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Rancagua Regional Museum

Rancagua Regional Museum

Key events in Chile’s struggle for Independence occurred in Rancagua and the Museum includes a section devoted to the city’s role in that process.


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Estado 685, Rancagua, Chile

Opening times:

Mon-Thurs 10am-6pm, Fri 10am-5pm, Sat & holidays 10am-2pm



Rancagua Regional Museum

Façade of Rancagua Regional Museum.

The O'Higgins Region, of which Rancagua is the capital, is named after Bernardo O'Higgins, the soldier of Spanish-Irish descent who is regarded in Chile as the "father of the nation". After playing a leading role in the country's battles for freedom from Spain, he became Supreme Director of the newly independent nation in 1818.

Before that, however, Rancagua was the site of a major setback for the Chilean forces. In a battle there in October 1814, they were defeated by the Spanish troops in the "Disaster of Rancagua" and O'Higgins and other leaders of the struggle were forced to take temporary refuge in Argentina. The Rancagua Museum, which also covers many other aspects of the O'Higgins Region's history, was founded in 1950.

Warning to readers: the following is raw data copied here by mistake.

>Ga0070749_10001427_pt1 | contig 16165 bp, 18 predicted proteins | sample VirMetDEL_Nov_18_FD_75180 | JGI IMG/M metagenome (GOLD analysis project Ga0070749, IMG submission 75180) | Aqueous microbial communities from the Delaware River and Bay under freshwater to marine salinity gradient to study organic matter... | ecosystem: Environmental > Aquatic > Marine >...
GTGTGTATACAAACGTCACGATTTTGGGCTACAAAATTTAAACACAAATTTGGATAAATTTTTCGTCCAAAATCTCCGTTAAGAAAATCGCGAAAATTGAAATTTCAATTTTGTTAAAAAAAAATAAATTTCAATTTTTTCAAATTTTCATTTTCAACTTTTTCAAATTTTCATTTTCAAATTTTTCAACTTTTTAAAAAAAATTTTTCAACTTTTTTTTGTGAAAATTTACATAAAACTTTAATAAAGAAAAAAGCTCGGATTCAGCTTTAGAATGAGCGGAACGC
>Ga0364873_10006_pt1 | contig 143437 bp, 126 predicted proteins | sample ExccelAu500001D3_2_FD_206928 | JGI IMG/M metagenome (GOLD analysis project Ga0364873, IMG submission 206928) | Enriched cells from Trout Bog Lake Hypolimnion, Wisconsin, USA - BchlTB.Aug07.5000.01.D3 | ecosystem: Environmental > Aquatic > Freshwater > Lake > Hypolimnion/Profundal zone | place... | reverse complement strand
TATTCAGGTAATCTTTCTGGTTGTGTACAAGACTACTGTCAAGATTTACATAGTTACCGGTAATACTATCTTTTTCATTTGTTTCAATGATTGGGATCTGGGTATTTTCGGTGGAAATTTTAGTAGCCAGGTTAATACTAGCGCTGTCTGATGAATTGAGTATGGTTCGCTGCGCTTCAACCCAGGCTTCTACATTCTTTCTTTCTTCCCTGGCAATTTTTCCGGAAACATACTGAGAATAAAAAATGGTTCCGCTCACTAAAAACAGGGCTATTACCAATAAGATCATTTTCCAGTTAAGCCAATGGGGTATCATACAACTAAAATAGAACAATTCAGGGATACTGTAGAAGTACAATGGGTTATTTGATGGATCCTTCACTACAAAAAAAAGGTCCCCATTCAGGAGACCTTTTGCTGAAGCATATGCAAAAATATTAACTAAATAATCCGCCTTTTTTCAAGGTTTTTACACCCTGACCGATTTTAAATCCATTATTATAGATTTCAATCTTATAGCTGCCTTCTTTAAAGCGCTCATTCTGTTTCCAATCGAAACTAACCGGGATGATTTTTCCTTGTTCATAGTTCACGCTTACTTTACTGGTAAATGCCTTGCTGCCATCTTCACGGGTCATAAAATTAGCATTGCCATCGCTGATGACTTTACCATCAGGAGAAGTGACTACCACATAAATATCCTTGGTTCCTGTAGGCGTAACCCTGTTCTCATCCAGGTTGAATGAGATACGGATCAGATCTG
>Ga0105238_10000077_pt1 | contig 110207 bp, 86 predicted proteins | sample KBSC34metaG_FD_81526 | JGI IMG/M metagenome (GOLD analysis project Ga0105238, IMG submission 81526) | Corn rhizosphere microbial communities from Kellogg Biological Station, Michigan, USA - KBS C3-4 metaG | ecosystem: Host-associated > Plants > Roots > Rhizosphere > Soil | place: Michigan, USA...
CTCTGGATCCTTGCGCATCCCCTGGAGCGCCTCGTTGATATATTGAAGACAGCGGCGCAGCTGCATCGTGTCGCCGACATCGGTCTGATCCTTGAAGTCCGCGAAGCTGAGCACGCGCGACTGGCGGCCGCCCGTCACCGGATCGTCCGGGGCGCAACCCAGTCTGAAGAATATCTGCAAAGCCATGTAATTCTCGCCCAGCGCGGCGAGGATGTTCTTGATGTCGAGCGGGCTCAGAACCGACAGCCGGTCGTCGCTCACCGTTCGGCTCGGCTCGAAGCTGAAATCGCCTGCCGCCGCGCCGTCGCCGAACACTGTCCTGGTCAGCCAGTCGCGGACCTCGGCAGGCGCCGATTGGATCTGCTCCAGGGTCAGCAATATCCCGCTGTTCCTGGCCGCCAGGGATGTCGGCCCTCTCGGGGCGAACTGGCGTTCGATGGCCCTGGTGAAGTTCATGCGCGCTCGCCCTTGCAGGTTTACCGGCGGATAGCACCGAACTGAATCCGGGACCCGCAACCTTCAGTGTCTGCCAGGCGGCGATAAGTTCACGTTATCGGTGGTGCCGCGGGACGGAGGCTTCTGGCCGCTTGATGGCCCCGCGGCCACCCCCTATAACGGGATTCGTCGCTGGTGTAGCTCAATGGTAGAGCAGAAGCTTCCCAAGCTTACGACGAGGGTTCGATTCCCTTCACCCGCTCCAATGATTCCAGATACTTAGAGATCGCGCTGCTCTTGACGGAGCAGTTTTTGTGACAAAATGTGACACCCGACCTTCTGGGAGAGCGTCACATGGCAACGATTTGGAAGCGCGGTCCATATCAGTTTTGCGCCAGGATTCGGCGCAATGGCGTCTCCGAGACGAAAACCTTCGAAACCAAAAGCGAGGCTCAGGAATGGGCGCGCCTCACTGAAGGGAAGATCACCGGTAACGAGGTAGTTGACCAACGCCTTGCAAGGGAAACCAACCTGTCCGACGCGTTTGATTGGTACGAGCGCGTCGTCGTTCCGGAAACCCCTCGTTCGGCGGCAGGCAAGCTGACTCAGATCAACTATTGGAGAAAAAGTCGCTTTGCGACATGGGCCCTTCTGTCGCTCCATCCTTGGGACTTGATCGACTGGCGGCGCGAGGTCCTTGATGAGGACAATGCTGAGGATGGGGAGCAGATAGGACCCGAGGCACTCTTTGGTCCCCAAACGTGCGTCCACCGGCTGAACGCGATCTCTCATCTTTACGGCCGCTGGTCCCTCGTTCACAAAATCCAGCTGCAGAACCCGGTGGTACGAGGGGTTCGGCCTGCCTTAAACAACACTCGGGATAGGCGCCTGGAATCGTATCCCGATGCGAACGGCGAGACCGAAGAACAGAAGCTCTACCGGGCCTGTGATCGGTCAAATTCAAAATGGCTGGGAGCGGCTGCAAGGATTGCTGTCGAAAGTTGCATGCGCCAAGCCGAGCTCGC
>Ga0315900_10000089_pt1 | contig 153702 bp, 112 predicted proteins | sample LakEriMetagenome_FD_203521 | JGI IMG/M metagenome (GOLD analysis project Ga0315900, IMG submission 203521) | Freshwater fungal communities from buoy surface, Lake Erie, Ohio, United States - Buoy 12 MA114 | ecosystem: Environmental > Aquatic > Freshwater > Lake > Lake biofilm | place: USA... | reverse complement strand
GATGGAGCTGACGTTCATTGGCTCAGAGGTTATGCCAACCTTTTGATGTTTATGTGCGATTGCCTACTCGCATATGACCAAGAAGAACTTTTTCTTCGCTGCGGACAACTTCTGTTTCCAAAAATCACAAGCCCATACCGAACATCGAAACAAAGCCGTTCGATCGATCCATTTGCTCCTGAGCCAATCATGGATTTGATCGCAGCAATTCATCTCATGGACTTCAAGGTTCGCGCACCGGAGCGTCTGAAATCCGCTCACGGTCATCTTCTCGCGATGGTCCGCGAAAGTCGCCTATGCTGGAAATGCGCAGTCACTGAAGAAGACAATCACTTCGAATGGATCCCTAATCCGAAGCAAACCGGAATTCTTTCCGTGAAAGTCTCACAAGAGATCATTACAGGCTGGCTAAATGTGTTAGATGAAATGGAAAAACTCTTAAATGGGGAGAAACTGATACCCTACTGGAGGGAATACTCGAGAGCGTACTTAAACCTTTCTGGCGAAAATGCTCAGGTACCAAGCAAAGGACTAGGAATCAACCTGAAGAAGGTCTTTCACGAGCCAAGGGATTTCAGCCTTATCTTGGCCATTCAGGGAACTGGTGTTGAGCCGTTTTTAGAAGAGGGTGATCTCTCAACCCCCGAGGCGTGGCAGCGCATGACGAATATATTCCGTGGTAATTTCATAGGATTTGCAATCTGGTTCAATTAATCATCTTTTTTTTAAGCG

The buildings

The two houses that form the Museum's current premises are the only ones to have survived from the time of the foundation of Rancagua in the mid-eighteenth century. Built around internal courtyards, with thick adobe walls and tiled roofs, they are excellent examples of traditional Chilean architecture.

  • Casa del Pilar de Esquina. The earliest record of this house dates from 1780 when it belonged to the local Inza family. It was in this house that the Museum was created in 1950 by its then owners. Since restoration work in the mid-1990s, it has been used for temporary exhibitions and cultural activities.
  • Casa del Ochavo. This house also dates from the eighteenth century, although less is known about its origins. It was acquired by the Rancagua municipal government in 1970 and now houses the Museum's permanent exhibition.

Inside the Museum

The permanent exhibition includes three key rooms:

  • Rancagua in the Independence. This room contains exhibits and paintings relating to the city's role before, during and after the Battle of Rancagua.
  • Nineteenth century life. Grouped around the first courtyard of the Casa del Ochavo, a sitting room, dining room, study and traditional kitchen provide visitors with an interesting picture of daily life in Rancagua towards the end of the nineteenth century.
  • Popular religiosity. This room shows the different traditions of popular religiosity that exist in the O'Higgins Region, including a valuable collection of religious images and related craftwork.

In addition, the Museum has an important collection of items relating to the Region's indigenous inhabitants and the different economic activities that take place there, including the agriculture for which it has traditionally been important.

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